Another haunted story about Ravens locker room faith

At this point, fans who pay close attention to the Baltimore Ravens are contemplating a deep moral and religious question. No, I am not referring to the sins being committed on a weekly basis by the offensive linemen who are allegedly blocking for quarterback Joe Flacco.

No, the bigger question is this: Who dominates the locker room, the party players associated with the recent “party bus” incident, with that strong supporting role played by a stripper named Sweet Pea, or the inner core of religious believers who are clearly being pulled into the organization or retained as leaders by head coach John “give me some mighty men” Harbaugh?

As the defending Super Bowl champions attempt to get their act together on the field, it’s clear that there are questions that need to be answered in the locker room.

Do the reporters and editors of The Baltimore Sun see what is going on?

I honestly do not know. I do know that, in story after story, the folks that operate the newspaper that lands in my front yard demonstrate that they are tone deaf when it comes to writing about the lives of the many religious believers who are playing key roles in the Ravens locker room. Tone deaf? What other explanation is there for this trend in which the religious role in players’ personal lives is either ignored or downplayed in story after story? Want to see a few examples, just from the past 12 months? Then click here, here, here, here and here.

The latest story in this haunted series focuses on safety James Ihedigbo, who — against strong odds — has emerged as a leader on the Ravens defense. It’s important to know that his family is from Nigeria.

Thus, this crucial transition in the story:

After bouncing around the NFL for a couple of years and surviving another training camp competition, Ihedigbo is thriving as a starter for the Ravens. The 29-year-old is providing sound coverage, reliable tackling and leadership for a younger group of defensive backs that lost a pair of veteran mentors in Ed Reed and Bernard Pollard this past offseason.

“James has been kind of the glue back there,” coach John Harbaugh said.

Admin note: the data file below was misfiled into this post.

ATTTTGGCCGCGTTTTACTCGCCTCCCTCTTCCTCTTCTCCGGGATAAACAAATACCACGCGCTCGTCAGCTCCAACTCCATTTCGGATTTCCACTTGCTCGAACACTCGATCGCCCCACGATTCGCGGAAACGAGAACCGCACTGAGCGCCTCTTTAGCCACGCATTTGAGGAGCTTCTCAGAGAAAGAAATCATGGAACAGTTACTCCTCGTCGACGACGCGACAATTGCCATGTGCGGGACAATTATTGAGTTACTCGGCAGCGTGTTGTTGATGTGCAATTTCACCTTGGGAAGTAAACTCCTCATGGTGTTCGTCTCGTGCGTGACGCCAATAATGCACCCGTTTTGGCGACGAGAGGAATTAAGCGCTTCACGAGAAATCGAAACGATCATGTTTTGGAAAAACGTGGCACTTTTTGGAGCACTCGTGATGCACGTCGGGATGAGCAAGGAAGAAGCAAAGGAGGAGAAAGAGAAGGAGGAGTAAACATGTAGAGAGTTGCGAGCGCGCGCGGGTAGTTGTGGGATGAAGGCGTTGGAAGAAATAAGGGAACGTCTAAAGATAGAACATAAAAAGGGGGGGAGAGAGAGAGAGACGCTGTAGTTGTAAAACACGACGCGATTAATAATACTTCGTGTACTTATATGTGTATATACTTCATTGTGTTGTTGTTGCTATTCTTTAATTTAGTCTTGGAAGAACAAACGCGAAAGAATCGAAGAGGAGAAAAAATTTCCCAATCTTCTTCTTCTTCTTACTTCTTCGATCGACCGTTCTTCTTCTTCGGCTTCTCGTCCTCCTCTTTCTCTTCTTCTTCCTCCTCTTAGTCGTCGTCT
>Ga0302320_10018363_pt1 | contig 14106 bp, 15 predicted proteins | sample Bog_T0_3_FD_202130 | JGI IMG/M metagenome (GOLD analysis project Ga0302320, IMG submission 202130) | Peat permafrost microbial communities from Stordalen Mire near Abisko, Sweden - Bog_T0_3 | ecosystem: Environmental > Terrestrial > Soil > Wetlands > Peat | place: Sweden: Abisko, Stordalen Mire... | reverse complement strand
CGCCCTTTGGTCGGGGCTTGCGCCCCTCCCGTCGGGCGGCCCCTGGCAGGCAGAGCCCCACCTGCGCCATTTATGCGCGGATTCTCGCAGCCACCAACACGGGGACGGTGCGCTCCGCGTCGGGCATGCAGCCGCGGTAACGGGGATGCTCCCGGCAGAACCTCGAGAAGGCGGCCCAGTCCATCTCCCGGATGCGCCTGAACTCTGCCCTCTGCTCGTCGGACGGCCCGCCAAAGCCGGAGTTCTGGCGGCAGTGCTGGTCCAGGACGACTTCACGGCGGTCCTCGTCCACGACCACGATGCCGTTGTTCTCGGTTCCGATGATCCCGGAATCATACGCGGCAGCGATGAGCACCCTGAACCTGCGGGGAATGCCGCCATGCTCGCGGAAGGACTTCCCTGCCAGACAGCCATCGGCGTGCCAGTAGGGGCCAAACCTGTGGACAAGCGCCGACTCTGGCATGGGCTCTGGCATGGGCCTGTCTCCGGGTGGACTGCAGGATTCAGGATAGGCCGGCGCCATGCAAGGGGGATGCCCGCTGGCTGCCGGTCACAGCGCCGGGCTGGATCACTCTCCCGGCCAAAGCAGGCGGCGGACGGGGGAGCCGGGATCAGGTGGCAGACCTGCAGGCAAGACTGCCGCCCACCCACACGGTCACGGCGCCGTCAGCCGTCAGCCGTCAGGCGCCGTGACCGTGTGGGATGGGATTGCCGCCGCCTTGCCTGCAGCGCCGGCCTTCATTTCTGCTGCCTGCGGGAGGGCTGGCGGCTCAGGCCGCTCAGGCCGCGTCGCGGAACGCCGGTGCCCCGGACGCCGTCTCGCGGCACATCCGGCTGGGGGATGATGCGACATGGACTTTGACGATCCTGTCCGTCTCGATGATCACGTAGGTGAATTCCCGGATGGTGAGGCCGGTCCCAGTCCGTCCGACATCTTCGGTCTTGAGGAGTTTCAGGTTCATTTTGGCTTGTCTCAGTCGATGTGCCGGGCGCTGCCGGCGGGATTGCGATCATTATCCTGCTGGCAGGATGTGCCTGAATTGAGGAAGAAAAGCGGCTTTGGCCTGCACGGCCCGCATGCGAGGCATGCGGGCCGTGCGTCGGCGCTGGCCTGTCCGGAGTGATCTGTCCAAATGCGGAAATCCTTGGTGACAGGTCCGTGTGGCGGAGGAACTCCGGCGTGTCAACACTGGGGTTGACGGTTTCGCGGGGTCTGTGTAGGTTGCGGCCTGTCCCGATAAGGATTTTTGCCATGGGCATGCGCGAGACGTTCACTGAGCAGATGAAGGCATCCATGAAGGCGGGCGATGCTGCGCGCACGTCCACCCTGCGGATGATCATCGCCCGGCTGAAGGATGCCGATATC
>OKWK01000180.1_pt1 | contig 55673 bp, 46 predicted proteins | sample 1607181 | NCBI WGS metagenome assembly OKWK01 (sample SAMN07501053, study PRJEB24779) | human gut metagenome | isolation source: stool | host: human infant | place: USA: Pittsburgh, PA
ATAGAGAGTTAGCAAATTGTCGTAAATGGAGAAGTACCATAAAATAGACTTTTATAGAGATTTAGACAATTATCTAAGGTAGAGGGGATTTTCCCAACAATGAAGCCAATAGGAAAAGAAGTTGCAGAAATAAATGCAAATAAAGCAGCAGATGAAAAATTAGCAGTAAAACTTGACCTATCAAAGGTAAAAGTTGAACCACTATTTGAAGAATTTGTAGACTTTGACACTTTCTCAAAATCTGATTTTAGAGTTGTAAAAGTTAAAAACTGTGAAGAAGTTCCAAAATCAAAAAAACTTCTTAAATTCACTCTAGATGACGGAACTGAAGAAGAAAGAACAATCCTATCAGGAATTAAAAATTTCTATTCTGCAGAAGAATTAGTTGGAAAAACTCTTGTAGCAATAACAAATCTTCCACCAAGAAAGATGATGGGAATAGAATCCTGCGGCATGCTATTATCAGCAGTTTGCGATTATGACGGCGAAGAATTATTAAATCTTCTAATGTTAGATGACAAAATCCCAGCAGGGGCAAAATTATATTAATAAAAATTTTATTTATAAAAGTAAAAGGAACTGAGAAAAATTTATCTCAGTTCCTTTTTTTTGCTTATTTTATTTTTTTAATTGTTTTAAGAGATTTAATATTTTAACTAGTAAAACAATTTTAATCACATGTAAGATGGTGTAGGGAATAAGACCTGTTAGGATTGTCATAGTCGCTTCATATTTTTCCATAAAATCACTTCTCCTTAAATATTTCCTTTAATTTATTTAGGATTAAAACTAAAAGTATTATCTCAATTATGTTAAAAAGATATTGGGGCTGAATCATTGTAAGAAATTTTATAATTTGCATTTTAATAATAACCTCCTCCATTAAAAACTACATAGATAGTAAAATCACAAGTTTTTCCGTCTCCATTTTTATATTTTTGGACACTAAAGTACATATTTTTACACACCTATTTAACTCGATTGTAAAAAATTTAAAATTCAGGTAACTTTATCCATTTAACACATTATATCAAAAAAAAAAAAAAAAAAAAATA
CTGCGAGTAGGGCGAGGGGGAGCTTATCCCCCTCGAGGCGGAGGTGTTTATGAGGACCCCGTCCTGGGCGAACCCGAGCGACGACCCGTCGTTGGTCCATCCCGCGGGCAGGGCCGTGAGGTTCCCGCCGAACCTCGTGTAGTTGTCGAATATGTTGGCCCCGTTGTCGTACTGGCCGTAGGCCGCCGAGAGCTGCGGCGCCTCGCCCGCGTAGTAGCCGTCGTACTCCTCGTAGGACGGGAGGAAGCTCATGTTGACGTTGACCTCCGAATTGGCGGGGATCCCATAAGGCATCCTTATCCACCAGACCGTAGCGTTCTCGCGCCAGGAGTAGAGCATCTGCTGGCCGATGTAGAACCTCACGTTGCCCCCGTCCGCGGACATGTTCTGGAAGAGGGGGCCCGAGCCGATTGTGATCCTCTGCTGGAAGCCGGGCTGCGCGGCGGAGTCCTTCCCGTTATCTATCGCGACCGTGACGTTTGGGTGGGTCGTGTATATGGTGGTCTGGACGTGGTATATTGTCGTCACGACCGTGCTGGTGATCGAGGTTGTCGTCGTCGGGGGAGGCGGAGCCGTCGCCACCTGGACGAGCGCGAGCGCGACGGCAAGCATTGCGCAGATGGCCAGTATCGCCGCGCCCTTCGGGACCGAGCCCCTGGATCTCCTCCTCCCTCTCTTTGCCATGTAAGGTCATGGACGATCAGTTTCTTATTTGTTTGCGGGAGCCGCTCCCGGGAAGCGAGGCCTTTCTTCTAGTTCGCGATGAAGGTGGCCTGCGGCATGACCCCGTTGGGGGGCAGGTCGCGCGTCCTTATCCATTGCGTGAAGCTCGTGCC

Fighting to keep a dream alive is nothing new for him or for the Ihedigbo family. Decades before, Ihedigbo learned about perseverance and the power of faith from his parents.

The Ihedigbos, Apollos and Rose, left Nigeria and came to the United States in 1979, settling in Amherst, Mass. Two of their five children were born there, including their youngest son, James.

OK, there’s the faith word. Now what’s the story, in terms of the journalistic facts?

Well, later in the story there is a reference to a book produced by this player’s mother, who appears to be quite a remarkable character. Is she a church leader? The evidence online is mixed.

Meanwhile, readers are soon given another fact-free reference to religious influences in this family:

James Ihedigbo’s father, who died in 2002, and mother both earned doctoral degrees at Massachusetts — where James would eventually go — worked in education and opened a small technical and agricultural college in Nigeria that is still in operation.

“I see that if my parents accomplished that, then there is no reason that I can’t accomplish what I set out to do growing up here in the United States with the resources that I have and the people I have around me and the spiritual foundation that they laid out in front of me,” said Ihedigbo, whose HOPE Africa foundation provides financial aid to students of African descent.

“That’s kind of my mindset.”

And later on:

“Winning the Super Bowl kind of brought everything together for him, for me and for the family,” said Rose Ihedigbo, who recently published a book, “Sandals in the Snow,” about the family’s journey. “Throughout his career, he has been underestimated and under-graded. He was not recruited. He was not drafted. And he continued on. Finally, getting that victory with the Ravens and him having that Super Bowl ring, it’s amazing.”

At the end of the story, there is one clear Godtalk reference, but again no factual material about the faith commitments in the life of this player or his family.

Meanwhile, his defensive coordinator talks about the “wisdom” that Ihedigbo offers to younger players, how he is a “motivational guy” whose voice is important in the locker room.

But what does he say with that voice? The final quote offers a hint:

“I’m a firm believer in my faith, and I believe that what God has set in stone, no man can change,” Ihedigbo said. “That’s something that has been throughout my career. … I knew what it was going to take to be a starter. … That was my goal. Earn that starting job so everyone understands why you’re [playing].”

It also helps to dig around a bit in Ihedigbo’s Twitter account: DIGGZ32. He isn’t hiding much.

In terms of journalism, why offer vague religious references about this leader in (one side) of the Ravens locker room? Why not ask one or two questions and print a few facts?

Just saying. Again.

About tmatt

Terry Mattingly directs the Washington Journalism Center at the Council for Christian Colleges and Universities. He writes a weekly column for the Universal Syndicate.


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